Trade policies, climate change, sanctions, the refugee crisis, internet policies—all of these issues have global economic ramifications.

And each one is a concern for Rodney Ludema ’83, the chief economist for the U.S. Department of State.

Ludema and his team in the Office of the Chief Economist are charged with keeping the Secretary of State—and the nation—aware of how U.S. and global actions affect the world economy.

“Our goal at the State Department is to promote a world that is safer, freer and more prosperous,” said Ludema. “We as U.S. citizens are very fortunate to live in a country where this worthy goal also happens to be in our national interest. We promote our own security and prosperity by promoting them in other countries. That is consistent with our belief system, but it is necessarily not the world norm.”

Ludema was hired by Secretary of State John Kerry to help the department gain a better understanding of the world economy, develop smarter policies and make the economic case for U.S. policies abroad.

“Being smart globally involves trade but goes far beyond that,” Ludema said.

For example, understanding the ramifications of sanctions on Iran or Russia is complicated. What should be a target for sanctions? And what are the ripple effects of sanctions on other countries not targeted?

Another current conversation involves the global availability of an open Internet. While the U.S. advocates for such around the world as a means of promoting democracy, Ludema says it is more effective to show the economic advantages of Internet freedom to other countries.

Ludema took the chief economist position while on leave from Georgetown University, where he has been a professor of economics since 1995. In 2013, he worked for the White House Council of Economic Advisers under President Obama, and early in his career spent a year working for the U.S. International Trade Commission.

“When I travel on behalf of the department it can be a variety of things—in some cases I am conveying a message, sometimes comparing notes with those in other countries, other times simply to learn,” he said. “I often make speeches or give interviews with the foreign press.”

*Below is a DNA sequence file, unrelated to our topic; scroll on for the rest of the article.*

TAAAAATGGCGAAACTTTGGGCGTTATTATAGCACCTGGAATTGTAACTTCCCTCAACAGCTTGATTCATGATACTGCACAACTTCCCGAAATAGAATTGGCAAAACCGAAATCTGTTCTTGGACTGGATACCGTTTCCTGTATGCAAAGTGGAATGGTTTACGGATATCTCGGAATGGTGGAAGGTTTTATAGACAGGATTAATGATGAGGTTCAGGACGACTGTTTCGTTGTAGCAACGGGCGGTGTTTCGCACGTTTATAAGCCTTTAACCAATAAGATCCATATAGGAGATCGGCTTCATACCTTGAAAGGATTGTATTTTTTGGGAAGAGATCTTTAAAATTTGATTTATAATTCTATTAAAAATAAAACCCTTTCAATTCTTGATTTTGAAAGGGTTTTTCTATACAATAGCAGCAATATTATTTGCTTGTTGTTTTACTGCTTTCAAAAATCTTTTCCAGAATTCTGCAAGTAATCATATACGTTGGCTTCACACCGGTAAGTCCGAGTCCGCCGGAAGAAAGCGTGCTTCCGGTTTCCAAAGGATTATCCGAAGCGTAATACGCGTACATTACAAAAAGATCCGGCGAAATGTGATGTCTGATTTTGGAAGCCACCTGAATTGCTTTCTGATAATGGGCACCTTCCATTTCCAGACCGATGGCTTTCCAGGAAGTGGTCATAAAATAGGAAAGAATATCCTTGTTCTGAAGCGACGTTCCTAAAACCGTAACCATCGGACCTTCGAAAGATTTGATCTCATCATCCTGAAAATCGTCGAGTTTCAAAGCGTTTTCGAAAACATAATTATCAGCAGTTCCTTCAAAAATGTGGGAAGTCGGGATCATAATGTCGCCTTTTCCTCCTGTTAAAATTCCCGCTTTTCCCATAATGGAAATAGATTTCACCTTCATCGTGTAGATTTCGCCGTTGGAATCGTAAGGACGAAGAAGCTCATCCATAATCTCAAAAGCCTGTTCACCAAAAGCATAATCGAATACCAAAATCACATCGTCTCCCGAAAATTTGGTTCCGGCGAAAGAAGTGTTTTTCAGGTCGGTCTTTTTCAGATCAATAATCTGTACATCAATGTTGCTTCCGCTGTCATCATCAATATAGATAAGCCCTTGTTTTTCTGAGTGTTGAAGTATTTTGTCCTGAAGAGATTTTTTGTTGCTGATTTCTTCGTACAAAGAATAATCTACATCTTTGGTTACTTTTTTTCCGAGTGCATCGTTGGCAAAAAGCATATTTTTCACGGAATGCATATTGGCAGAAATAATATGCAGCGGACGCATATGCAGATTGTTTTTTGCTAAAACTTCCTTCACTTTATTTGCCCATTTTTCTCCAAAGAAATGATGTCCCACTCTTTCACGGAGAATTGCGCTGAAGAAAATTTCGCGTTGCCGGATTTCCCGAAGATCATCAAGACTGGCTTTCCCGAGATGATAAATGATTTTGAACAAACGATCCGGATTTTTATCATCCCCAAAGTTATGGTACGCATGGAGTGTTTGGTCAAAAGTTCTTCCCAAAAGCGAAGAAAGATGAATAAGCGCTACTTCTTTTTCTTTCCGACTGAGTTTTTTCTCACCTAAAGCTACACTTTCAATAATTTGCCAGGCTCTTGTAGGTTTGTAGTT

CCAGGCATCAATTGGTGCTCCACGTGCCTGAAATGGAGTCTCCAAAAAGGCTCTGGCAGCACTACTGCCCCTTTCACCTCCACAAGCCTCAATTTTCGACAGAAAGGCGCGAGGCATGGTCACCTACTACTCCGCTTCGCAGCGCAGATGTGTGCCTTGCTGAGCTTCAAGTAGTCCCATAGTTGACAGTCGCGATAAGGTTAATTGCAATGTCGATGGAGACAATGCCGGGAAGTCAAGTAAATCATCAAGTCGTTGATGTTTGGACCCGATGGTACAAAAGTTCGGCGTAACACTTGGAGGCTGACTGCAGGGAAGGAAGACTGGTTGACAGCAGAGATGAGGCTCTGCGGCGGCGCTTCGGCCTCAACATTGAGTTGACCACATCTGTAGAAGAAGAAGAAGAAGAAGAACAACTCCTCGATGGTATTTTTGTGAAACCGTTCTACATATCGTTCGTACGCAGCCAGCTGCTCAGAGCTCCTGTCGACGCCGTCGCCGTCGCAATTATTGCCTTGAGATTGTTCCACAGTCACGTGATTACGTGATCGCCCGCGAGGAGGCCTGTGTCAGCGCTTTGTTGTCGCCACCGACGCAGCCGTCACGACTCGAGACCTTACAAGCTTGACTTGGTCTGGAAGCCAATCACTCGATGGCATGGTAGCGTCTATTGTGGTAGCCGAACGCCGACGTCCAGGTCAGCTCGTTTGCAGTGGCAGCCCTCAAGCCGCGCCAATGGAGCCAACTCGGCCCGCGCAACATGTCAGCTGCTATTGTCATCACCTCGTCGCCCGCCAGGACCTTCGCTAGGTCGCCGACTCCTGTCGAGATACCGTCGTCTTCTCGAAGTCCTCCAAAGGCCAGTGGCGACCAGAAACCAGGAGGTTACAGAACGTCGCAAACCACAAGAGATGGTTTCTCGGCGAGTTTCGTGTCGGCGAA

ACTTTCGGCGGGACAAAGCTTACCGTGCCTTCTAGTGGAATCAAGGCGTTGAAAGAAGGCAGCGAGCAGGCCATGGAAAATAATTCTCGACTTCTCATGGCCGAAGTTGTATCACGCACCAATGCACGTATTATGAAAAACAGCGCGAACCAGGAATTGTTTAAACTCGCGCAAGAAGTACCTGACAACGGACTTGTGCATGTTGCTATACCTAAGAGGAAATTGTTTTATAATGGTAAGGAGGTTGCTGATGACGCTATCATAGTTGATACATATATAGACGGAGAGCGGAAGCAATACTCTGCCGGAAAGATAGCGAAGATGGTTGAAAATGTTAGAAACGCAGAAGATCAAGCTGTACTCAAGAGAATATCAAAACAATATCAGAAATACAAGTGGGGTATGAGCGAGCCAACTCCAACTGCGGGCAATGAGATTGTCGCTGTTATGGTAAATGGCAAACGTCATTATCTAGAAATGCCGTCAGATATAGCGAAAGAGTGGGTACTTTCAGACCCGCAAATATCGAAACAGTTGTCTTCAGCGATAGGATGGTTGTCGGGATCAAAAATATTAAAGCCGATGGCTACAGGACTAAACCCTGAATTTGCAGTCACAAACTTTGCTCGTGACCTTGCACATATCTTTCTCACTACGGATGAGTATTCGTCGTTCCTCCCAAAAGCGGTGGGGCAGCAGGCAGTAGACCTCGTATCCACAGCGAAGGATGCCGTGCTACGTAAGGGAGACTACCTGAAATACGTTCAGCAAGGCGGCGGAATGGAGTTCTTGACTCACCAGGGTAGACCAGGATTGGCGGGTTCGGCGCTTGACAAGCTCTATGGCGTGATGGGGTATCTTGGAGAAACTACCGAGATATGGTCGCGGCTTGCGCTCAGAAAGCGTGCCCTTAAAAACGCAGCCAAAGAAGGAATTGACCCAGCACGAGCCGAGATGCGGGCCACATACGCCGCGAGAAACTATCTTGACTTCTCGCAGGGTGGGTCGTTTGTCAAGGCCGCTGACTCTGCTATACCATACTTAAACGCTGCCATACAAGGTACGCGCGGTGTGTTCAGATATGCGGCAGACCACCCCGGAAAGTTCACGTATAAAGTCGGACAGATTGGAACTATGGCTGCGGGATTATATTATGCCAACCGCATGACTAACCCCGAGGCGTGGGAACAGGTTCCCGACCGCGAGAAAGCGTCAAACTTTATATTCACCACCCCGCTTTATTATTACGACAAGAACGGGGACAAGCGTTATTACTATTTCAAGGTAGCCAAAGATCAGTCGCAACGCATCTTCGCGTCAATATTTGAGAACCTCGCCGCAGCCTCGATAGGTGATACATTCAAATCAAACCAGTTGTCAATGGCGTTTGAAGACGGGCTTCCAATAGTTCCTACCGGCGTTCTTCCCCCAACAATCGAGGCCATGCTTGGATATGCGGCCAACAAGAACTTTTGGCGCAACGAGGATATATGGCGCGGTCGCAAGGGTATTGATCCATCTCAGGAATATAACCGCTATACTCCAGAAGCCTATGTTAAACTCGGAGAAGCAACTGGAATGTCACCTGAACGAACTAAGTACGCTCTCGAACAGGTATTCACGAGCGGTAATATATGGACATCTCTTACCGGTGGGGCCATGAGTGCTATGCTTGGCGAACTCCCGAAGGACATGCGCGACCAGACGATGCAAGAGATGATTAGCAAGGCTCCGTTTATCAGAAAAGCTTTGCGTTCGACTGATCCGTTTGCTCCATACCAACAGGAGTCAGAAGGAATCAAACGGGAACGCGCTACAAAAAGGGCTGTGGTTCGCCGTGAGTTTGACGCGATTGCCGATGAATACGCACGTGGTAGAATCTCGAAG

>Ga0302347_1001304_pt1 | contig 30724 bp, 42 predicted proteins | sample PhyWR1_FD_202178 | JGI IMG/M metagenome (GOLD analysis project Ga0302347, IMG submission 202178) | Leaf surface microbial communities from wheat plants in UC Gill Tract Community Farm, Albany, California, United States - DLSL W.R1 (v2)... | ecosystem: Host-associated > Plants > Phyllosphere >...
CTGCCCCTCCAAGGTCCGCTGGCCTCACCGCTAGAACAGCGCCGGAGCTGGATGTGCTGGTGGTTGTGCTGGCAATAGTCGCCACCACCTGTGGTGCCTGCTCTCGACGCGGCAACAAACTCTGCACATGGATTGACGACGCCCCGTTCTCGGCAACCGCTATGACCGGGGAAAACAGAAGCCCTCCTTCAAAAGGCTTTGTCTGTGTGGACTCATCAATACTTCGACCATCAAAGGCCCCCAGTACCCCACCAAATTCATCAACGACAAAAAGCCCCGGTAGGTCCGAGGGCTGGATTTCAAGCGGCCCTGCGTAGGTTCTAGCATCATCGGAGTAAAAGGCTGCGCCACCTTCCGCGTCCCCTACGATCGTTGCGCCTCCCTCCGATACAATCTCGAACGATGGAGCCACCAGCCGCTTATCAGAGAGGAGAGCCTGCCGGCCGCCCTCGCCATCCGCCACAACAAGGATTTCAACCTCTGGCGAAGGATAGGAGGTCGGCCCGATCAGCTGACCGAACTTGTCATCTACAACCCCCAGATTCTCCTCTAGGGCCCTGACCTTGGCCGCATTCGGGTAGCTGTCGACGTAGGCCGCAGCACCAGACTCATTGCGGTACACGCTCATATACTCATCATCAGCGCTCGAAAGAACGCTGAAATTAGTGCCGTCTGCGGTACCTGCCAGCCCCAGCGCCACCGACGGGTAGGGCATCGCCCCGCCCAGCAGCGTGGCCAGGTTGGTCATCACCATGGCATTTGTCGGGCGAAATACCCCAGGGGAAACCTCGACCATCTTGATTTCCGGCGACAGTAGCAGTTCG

These (communication and cooperation) are God-honoring methods, and it is easy for a Christian to operate in this endeavor and feel positive.Rodney Ludema ’83

Ludema finds synergy with his Christian faith and the assignment he has been given by the department.

“I believe in these goals as a Christian, to build consensus abroad. The main tools we’ve been given are communication and cooperation,” said Ludema. “These are God-honoring methods, and it is easy for a Christian to operate in this endeavor and feel positive.”

He admits that the political calendar in Washington affects his work. Since his position is tied to those currently in office, “everything turns into a sprint.” What one intends to accomplish has to be done quickly.

Ludema thinks his Calvin education prepared him well for his wide-ranging work because of the breadth and depth of the liberal arts classes.

“What I appreciated about Calvin was that I could really explore among many good professors and departments,” he said. “You could find wonderful courses and teachers and test various ideas. There was an emphasis on vocation, to be of some service to the kingdom of God.”

Ludema received his master’s and doctoral degrees from Columbia University and then taught at the University of Western Ontario before settling in at Georgetown.

He plans to return to teaching after his current assignment at the department ends.

“We live in a globally connected world,” he said. “That will not change. So are we going to engage that world in a way that shapes individuals and countries to work together?”

He concluded, “We can make this world economy better, and that is in the national interest. You know, some call economics ‘the dismal science,’ but I see economics as a hopeful path. That’s a heartfelt affirmation.”